2.3 Positivstellensatz proofs
This will be an extension of SOS. Let be an indexed set of polynomials interpreted as in (3). A Positivstellensatz proof (PS) of from is a formal identity of the form
where is a collection of non-empty subsets of , each is a sum-of-squares polynomial, , and each and is an arbitrary polynomial. The proof has monomial size at most if
The proof is of degree at most if and for each , and for each . The explicit monomials of the proof are the monomials of the ’s and the ’s. It should be noted that PS applied to a that contains at most inequality constraint (i.e., ) is literally equivalent to SOS.
As in SOS proofs, the definitions of monomial size and degree of a proof do not take into account the polynomials. Likewise, the monomials in the products do not contribute to the definition of monomial size. As above, this liberal definition plays in favour of lower bound results in the case of monomial size. For degree, ignoring the ’s does not really matter, again, because is a Gröbner basis for .
In this section we start by recalling some basic facts about ordered vector spaces from . We prove the results for pre-ordered vector spaces rather than ordered ones since the polynomial spaces we will apply the results to carry a natural pre-order.
3.1 Vector spaces with order unit
A pre-ordered vector space is a pair , where is a real vector space and is a pre-order that respects vector addition and multiplication by a non-negative scalar, i.e. the following hold for all and :
and only if ;
only if .
Pre-ordered vector spaces arise naturally from convex cones of real vector spaces. If is a convex cone, then the relation defined by if satisfies the above requirements. An element is an order unit for if for any there is some such that .
For the rest of this section let be a pre-ordered vector space with an order unit .
The following hold.
For every and with , if , then .
For every there is such that ;
If , then for every .
(i) There is some such that , i.e. , and so . (ii) Now and so . Thus , i.e. . (iii) Let be such that and let be such that , and let . Now (iv) Suppose and let be such that . Now also and so , i.e. . ∎
Let be a subspace of . A linear functional is positive if implies for all . Equivalently, is positive if it is order-preserving, i.e., if implies for all . A positive linear functional on is a pseudo-expectation if . We denote the set of all pseudo-expectations of by .
Suppose contains the order unit and let . By Lemma 1.(iii) the following two sets are non-empty:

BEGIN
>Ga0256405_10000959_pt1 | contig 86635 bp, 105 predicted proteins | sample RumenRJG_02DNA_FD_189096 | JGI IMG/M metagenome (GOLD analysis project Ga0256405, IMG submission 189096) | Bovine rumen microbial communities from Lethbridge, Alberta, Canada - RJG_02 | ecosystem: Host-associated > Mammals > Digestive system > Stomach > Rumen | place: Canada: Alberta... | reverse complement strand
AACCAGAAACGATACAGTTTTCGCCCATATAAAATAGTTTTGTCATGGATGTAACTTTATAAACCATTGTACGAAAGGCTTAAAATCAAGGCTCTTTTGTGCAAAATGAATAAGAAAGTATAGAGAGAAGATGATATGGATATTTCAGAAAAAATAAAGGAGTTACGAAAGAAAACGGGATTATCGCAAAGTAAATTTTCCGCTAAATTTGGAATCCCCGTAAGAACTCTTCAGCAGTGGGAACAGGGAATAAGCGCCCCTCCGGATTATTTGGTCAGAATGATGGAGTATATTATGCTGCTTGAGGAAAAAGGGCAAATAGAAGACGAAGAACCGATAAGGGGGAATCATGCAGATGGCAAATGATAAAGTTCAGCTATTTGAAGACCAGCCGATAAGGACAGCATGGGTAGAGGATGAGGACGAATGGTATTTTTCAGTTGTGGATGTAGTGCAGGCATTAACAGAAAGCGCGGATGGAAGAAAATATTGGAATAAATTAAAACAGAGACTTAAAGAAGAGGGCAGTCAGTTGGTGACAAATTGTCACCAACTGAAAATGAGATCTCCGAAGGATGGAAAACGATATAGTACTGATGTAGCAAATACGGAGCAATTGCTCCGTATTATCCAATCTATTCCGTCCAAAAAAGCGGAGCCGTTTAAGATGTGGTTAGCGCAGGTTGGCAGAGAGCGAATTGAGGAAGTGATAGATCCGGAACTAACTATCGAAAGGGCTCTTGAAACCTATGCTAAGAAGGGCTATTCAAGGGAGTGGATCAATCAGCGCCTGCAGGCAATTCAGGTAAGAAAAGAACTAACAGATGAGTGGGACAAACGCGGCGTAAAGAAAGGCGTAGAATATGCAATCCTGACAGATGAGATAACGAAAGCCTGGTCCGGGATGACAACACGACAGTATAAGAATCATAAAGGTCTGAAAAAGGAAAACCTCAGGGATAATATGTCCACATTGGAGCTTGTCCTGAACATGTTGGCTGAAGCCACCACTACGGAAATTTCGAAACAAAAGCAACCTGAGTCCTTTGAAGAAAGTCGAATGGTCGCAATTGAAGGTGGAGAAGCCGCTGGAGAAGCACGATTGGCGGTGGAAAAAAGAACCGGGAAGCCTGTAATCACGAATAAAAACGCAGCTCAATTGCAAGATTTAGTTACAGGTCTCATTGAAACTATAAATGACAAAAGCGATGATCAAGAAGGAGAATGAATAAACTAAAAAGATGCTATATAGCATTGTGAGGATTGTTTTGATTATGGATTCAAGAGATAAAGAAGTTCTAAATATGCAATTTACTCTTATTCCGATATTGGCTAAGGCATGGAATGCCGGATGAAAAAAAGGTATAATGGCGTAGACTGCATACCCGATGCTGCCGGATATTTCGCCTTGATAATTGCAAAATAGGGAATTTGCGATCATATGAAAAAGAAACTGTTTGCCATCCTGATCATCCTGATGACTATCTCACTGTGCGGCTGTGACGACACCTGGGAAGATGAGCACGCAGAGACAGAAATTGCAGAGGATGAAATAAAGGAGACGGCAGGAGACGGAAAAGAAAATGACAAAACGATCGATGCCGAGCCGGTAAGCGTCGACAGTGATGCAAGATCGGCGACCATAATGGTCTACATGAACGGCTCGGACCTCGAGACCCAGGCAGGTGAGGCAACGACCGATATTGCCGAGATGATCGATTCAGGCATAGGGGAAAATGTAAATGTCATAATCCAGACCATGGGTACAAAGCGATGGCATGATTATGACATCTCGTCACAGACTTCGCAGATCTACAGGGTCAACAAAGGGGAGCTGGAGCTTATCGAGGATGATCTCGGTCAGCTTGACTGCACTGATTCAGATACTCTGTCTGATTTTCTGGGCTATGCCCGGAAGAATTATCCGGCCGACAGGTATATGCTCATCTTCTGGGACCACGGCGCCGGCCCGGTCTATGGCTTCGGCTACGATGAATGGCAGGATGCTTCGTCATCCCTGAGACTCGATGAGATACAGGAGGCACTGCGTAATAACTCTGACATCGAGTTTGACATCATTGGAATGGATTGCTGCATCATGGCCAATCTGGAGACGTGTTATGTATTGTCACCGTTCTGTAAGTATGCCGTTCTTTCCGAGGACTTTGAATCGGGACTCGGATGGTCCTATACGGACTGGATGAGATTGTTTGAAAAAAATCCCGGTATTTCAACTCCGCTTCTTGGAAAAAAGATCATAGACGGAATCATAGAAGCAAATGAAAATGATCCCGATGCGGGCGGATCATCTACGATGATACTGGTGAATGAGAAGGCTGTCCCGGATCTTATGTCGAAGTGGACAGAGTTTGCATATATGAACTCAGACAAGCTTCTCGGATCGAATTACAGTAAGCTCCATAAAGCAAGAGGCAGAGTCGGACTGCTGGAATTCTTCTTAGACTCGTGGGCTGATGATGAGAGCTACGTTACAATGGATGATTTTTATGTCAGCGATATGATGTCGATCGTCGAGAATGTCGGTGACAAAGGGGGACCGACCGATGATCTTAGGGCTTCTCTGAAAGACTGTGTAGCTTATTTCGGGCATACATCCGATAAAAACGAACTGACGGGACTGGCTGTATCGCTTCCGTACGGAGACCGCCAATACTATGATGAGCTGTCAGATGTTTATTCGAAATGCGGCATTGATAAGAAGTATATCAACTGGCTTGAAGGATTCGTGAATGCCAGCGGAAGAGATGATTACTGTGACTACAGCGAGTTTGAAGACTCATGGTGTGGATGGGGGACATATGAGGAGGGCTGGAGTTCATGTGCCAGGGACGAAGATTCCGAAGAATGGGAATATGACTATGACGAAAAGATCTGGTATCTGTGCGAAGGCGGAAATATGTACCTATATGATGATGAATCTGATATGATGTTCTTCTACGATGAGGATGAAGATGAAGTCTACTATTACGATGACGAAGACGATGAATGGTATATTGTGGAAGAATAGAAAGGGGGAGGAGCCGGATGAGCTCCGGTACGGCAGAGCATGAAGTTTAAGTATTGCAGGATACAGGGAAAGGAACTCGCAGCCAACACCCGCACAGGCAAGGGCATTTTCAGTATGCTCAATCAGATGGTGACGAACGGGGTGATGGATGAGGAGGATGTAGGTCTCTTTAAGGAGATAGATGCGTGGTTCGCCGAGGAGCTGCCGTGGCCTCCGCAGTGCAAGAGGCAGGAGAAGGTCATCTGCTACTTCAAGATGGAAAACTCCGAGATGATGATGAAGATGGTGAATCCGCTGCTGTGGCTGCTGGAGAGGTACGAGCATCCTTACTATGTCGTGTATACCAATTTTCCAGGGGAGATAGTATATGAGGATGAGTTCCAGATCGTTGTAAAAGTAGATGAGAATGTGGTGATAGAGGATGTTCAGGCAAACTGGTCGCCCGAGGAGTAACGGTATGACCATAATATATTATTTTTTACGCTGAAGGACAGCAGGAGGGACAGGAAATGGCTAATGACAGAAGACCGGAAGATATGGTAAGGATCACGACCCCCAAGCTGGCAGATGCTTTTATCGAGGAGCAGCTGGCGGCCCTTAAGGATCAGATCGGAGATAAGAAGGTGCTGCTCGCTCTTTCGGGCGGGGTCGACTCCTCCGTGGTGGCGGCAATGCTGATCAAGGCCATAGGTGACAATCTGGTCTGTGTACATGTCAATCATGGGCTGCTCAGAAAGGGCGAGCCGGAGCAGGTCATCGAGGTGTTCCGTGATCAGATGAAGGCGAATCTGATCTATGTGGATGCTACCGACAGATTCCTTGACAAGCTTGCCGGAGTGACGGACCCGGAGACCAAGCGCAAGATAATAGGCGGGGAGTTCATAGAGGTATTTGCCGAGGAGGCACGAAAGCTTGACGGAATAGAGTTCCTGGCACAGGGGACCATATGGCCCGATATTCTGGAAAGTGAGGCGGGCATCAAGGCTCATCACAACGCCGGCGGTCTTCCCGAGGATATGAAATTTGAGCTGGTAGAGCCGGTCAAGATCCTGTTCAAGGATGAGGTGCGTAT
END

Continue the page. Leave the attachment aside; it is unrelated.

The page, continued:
Thus, if is any positive linear functional that is defined on , then and are real numbers and .
Let be a subspace of containing the order unit , and let be a positive linear functional on . Then for any and for any satisfying there is a positive linear functional that is defined on , that extends , and such that .
Every element of can be written uniquely in form , where and . Define by
It is easy to check that is linear map. We show that is positive by considering a few cases.
Case (i) . If and , then and . Case (ii) . Suppose that and . Then , and so , i.e. . Case (iii) . Suppose that and . Then , and so . Hence , and so . ∎
Now we can prove the general duality theorem for pre-ordered vector spaces that admit an order unit. For a more general version of this result, see .
For any it holds that
Moreover, if the common value is a real number, then there is a pseudoexpectation achieving this value, i.e., is well-defined.
The inequality from left to right is clear. For the inequality from right to left we distinguish two cases: whether or not. If , then , since , so . On the other hand by Lemma 1.(iv), so the claim follows. If , then implies , so the map defined by for all is a positive linear functional on . Since is non-empty, is finite, say . Thus, to prove the theorem, it suffices to show that there is some pseudoexpectation extending such that .
Consider the subspace , which contains , the map , and the corresponding upper and lower bounds and , which obviously satisfy . If , say , then since implies , and . If , then by Lemma 2, there is a positive linear functional extending on such that . Now consider the set of all positive linear functionals that are defined on some subspace and satisfy and . By the argument above . On the other hand is closed under unions of chains and so, by Zorn’s lemma, there is some maximal .
Now the domain of is the whole of , since otherwise we could extend by using Lemma 2, contradicting the maximality of . Hence is the pseudoexpectation we are after. ∎
3.2 Order units for semi-algebraic proof systems
We give a sufficient condition on convex cones of polynomials for its associated pre-ordered vector space to have the constant polynomial as an order unit. We say is closed under mod if whenever and , then , for any . Note that the claim is made only for spaces of polynomials of at most some even degree.
Let be a convex cone that contains for any polynomial of degree at most , and that is closed under mod . For every polynomial of degree at most , there is such that .
We prove, by induction on , that for every term with there is some such that . The claim follows then immediately. In the following, write , where and is a monomial, and . For constant terms the claim is trivial, so assume .
If , we have two cases. If , then and the degrees are at most since ; thus follows since contains all squares and is closed under mod . If on the other hand , then and the degrees are at most again; thus .